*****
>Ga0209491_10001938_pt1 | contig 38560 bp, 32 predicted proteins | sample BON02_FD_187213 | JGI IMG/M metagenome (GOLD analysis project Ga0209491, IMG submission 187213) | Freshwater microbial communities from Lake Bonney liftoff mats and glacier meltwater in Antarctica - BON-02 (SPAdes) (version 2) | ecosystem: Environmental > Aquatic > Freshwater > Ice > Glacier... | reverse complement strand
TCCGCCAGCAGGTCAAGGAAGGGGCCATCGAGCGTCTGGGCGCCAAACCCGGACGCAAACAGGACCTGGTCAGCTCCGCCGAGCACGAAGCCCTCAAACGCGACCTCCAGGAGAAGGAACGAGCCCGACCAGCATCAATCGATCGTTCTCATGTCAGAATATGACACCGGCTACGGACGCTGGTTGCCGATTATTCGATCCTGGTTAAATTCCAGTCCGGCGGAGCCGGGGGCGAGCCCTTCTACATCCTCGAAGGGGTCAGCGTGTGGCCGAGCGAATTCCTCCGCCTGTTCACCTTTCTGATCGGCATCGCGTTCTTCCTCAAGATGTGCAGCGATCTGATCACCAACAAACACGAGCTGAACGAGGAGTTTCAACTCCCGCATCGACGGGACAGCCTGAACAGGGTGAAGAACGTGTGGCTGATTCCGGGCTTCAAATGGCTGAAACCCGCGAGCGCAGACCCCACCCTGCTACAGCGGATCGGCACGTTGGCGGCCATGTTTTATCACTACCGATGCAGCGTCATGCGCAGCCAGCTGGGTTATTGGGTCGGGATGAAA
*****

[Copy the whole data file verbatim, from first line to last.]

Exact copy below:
>Ga0209491_10001938_pt1 | contig 38560 bp, 32 predicted proteins | sample BON02_FD_187213 | JGI IMG/M metagenome (GOLD analysis project Ga0209491, IMG submission 187213) | Freshwater microbial communities from Lake Bonney liftoff mats and glacier meltwater in Antarctica - BON-02 (SPAdes) (version 2) | ecosystem: Environmental > Aquatic > Freshwater > Ice > Glacier... | reverse complement strand
TCCGCCAGCAGGTCAAGGAAGGGGCCATCGAGCGTCTGGGCGCCAAACCCGGACGCAAACAGGACCTGGTCAGCTCCGCCGAGCACGAAGCCCTCAAACGCGACCTCCAGGAGAAGGAACGAGCCCGACCAGCATCAATCGATCGTTCTCATGTCAGAATATGACACCGGCTACGGACGCTGGTTGCCGATTATTCGATCCTGGTTAAATTCCAGTCCGGCGGAGCCGGGGGCGAGCCCTTCTACATCCTCGAAGGGGTCAGCGTGTGGCCGAGCGAATTCCTCCGCCTGTTCACCTTTCTGATCGGCATCGCGTTCTTCCTCAAGATGTGCAGCGATCTGATCACCAACAAACACGAGCTGAACGAGGAGTTTCAACTCCCGCATCGACGGGACAGCCTGAACAGGGTGAAGAACGTGTGGCTGATTCCGGGCTTCAAATGGCTGAAACCCGCGAGCGCAGACCCCACCCTGCTACAGCGGATCGGCACGTTGGCGGCCATGTTTTATCACTACCGATGCAGCGTCATGCGCAGCCAGCTGGGTTATTGGGTCGGGATGAAA